"What [Fulfillment] reveals is a country that has been falling apart for quite some time, and a company that has been willing and able to turn a failure of public policy into private power . . . Each chapter of Fulfillment is a beautifully written and sometimes overwhelmingly detailed story . . . The book has something in common with classic works that exposed the plight of the poor to those better off, like George Orwell’s The Road to Wigan Pier or Michael Harrington’s The Other America." —Sarah Leonard, The New Republic
"A rich sociology of the world that Amazon has made . . . [MacGillis's] central story is about the way that a business that cuts out economic middlemen and shared spaces of commerce and circulation, from brick-and-mortar Main Streets to shopping malls, inherently contributes to our grim geographic polarization . . . His overall story has a bleak and ineluctable momentum." —Ross Douthat, The New York Times
"Alec MacGillis’s important contribution, in Fulfillment: Winning and losing in one-click America, is to point out that the key divide is between a sliver of the professional-managerial elite in winner-takes-all cities and everyone else. The book is a must-read for those interested in what drives economic populism." —Joan C. Williams, The Times Literary Supplement
"MacGillis understands the bargain Amazon offers the public and explores the consequences of that bargain with a sharp, humane eye. He succeeds in telling a story about Amazon from the bottom up — the right way to scrutinize a company that projects a progressive image." —Sarah Jones, New York
"In his excellent new book, Fulfillment, the journalist Alec MacGillis examines American inequality and economic desperation through the lens of Amazon’s growth and rapid domination. The company almost seems to personify economic imbalances." —Farhad Manjoo, The New York Times
"[Fulfillment's] value at this moment in history is unmistakable. MacGillis has written an illuminating and richly reported portrait, not of a company, but of the country it has helped to reshape. Fulfillment leaves the reader with the sense the pandemic has closed one chapter on this story, and is about to open another." —Sarah O'Connor, Financial Times
"MacGillis has set out to do something different. The Amazon depicted in Fulfillment is both a cause and a metaphor. It’s an actual engine behind the regional inequality that has made parts of the United States 'incomprehensible to one another,' he writes, stymieing a sense of national solidarity . . . The result is galloping prosperity for some Americans and unrelenting precarity for others . . . MacGillis suggests that one-click satisfactions distract us from taking in the bigger picture, whose contours can only be discerned with a patient and immersive approach." —Jennifer Szalai, The New York Times
"Fulfillment is a reporter’s book, told largely through personal stories . . . Intertwined inequalities, for MacGillis, are the defining feature of the modern US economy . . . And Amazon, as Fulfillment effectively details, is both a key driving force in this story and a malevolent exemplar of its consequences." —Colin Gordon, Jacobin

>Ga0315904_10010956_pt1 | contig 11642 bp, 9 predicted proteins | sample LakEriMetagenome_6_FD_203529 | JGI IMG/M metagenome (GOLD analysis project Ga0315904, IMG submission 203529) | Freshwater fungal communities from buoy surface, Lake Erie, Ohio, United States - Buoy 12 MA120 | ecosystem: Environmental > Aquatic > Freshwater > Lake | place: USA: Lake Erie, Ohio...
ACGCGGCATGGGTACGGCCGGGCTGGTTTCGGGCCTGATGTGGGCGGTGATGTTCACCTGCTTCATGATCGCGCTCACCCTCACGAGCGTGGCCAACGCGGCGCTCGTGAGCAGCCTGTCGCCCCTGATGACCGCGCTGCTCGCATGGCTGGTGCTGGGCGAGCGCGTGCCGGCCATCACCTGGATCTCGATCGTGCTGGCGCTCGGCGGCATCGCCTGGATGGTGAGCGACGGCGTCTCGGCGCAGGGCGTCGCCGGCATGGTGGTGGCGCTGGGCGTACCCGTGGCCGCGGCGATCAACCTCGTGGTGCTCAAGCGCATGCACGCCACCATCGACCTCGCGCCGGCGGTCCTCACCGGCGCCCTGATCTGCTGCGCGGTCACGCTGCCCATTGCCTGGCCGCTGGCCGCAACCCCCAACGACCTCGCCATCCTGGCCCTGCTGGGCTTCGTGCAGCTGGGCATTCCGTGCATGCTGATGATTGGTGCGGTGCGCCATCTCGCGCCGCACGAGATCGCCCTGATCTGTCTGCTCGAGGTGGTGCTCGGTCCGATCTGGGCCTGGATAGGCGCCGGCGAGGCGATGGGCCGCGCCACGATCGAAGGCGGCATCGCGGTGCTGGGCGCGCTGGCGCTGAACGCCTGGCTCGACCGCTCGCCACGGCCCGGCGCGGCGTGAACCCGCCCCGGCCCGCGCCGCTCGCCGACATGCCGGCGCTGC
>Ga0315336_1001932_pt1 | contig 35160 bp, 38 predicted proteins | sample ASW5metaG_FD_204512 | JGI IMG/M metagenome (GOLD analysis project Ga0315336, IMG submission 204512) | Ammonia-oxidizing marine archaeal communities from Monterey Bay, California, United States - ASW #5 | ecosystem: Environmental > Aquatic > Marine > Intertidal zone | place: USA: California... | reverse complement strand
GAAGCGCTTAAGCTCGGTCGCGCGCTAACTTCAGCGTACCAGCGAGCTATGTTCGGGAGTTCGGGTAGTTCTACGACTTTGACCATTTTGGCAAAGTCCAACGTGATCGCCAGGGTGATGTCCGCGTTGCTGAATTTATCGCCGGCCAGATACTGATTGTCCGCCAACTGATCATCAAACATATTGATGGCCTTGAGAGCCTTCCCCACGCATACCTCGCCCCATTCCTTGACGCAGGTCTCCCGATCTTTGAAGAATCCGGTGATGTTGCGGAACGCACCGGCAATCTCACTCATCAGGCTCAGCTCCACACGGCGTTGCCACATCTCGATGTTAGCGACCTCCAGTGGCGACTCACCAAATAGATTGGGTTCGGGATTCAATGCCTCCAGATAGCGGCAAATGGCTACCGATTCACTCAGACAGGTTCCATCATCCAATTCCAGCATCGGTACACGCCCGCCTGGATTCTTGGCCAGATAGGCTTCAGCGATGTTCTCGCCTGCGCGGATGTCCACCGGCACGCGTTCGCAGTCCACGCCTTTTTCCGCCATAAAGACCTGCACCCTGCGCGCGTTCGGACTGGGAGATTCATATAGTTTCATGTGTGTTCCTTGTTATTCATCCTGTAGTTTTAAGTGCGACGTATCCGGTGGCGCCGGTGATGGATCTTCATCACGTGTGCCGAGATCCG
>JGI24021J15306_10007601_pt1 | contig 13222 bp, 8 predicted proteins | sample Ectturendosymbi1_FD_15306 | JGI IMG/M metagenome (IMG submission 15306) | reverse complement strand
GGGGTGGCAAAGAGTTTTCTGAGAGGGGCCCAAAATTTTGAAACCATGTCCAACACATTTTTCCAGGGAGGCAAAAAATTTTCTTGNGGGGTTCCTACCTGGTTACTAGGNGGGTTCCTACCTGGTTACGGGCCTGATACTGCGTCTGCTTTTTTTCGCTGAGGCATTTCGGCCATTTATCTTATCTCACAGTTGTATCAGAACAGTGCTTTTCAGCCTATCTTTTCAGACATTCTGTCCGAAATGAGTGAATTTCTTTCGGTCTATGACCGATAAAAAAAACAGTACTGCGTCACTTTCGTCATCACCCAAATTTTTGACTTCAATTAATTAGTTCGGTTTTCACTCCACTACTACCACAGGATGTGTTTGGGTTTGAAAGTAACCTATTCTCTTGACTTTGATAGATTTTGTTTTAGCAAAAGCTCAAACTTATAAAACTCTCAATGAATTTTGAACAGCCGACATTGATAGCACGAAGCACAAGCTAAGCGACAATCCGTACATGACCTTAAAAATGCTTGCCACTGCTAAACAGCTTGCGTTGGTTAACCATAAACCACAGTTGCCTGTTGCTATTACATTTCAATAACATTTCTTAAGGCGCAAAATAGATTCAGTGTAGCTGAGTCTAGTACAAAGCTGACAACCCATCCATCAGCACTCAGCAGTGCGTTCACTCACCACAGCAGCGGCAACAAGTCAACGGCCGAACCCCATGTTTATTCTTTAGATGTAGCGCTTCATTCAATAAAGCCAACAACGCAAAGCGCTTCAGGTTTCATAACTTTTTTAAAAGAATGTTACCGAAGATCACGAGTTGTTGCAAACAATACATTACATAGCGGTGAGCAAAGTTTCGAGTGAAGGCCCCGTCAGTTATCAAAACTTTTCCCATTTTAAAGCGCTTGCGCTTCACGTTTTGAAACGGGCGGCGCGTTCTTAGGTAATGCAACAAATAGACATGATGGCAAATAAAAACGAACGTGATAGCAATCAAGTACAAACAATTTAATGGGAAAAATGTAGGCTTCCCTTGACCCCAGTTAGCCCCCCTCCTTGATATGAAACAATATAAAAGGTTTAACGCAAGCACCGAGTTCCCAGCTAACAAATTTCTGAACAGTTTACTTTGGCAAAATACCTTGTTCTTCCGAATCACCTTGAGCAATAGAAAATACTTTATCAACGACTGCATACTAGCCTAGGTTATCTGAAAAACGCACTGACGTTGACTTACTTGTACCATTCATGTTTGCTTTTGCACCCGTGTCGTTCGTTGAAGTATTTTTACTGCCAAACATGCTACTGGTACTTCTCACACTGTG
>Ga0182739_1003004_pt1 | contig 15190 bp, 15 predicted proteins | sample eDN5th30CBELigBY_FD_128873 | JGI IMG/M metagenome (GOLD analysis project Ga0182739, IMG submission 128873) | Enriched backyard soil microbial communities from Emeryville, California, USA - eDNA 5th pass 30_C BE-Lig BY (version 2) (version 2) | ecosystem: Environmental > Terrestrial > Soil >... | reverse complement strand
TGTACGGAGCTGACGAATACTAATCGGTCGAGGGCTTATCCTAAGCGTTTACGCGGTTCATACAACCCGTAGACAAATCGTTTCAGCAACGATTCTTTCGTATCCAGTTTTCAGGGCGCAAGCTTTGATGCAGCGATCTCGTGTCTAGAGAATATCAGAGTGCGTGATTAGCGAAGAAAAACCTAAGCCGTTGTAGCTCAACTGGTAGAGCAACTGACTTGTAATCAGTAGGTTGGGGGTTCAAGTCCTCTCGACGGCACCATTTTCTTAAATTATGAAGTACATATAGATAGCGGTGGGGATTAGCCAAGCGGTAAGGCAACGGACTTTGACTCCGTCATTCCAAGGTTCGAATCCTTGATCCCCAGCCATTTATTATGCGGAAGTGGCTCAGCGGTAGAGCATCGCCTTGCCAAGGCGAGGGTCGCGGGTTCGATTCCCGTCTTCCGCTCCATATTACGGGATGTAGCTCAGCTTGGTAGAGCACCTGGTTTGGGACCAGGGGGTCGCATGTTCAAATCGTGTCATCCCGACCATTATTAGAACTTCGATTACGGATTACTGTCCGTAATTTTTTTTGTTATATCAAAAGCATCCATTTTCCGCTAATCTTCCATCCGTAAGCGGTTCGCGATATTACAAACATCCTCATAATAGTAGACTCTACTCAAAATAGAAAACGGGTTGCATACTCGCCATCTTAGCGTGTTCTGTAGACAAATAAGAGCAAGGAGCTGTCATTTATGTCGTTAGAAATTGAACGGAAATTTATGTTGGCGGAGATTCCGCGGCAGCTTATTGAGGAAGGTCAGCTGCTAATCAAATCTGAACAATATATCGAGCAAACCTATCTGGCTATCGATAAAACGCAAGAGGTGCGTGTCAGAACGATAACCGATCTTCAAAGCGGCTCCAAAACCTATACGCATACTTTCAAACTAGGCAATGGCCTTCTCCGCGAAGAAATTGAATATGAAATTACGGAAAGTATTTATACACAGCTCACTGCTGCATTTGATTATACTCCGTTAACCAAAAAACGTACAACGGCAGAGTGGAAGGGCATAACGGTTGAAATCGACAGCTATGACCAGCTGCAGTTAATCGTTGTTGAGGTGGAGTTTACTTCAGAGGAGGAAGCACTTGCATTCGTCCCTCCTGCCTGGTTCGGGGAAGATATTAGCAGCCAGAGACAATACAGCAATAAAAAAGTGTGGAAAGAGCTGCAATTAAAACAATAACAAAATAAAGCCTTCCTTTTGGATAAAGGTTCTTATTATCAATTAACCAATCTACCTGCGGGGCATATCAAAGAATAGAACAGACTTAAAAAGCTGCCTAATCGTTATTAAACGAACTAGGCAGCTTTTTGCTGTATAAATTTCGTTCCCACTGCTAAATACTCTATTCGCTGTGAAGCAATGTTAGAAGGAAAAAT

"Alec MacGillis takes the ubiquity of [Amazon] and blows it up into something on the scale of Homer’s Odyssey in his new book . . . MacGillis’s story is as emotional as it is analytical — he visits characters and industries affected by Amazon, demonstrating over and over again that the empire is irreparably changing every aspect of American life as we know it . . . Sometimes the things we see every day become invisible. MacGillis asks us to look closer." —Amy Pedulla, The Boston Globe
"Fulfillment is a mind-bogglingly thorough book, a hybrid of urban history, reportage, profile and research on people and places that have been impacted by [Amazon] . . . MacGillis is equally adept in animating the economic picture . . . A compendium of tragedies large and small." —Elizabeth Greenwood, San Francisco Chronicle
"An economic history of the country, shaped by an intimate introduction to people living and working in Amazon's shadow as their home cities and states transform around them . . . [Their] personal stories are sweeping and in-depth . . . MacGillis lays out, with detail gathered through freedom of information requests, exactly how Amazon methodically built its presence." —Alina Selyukh, NPR
"[Amazon] is the campfire we have chosen to commune around, and MacGillis’ book takes a wide, expansive look at how this campfire has become a firestorm whose embers incinerate the very workers, consumers, and communities that are drawn to this warm, culture-eating glow . . . MacGillis asks us to truly process what Amazon’s pandemic profitability means for the nation . . . The takeaway is quite sobering: 'The fates of the company and the nation had diverged entirely.'" —Patrick McGinty, Pittsburgh Post-Gazette
"A ground-level tour of the United States of Amazon . . . The individual stories in Fulfillment are chilling . . . [This book] is also the story of a political system captivated by the idea that what is good for Amazon is good for America." —James Kwak, The Washington Post
"Calling on a sweeping array of personal vignettes and tracing out lengthy historical through lines, MacGillis chronicles life across Amazonia through the eyes of drivers, pickers, sorters, corrugated-cardboard manufacturers, politicians, lobbyists, activists, artists, and more . . . To understand Amazon is to understand trade policy, deindustrialization, the collapse of unions, the demise of antitrust enforcement, the death of newspapers, campaign finance laws, the history of lobbying, real estate prices, regional inequality, and tax policy. Amazon, of course, is the Everything Store; is it not, too, the Everything Story?" —Alexander Sammon, The American Prospect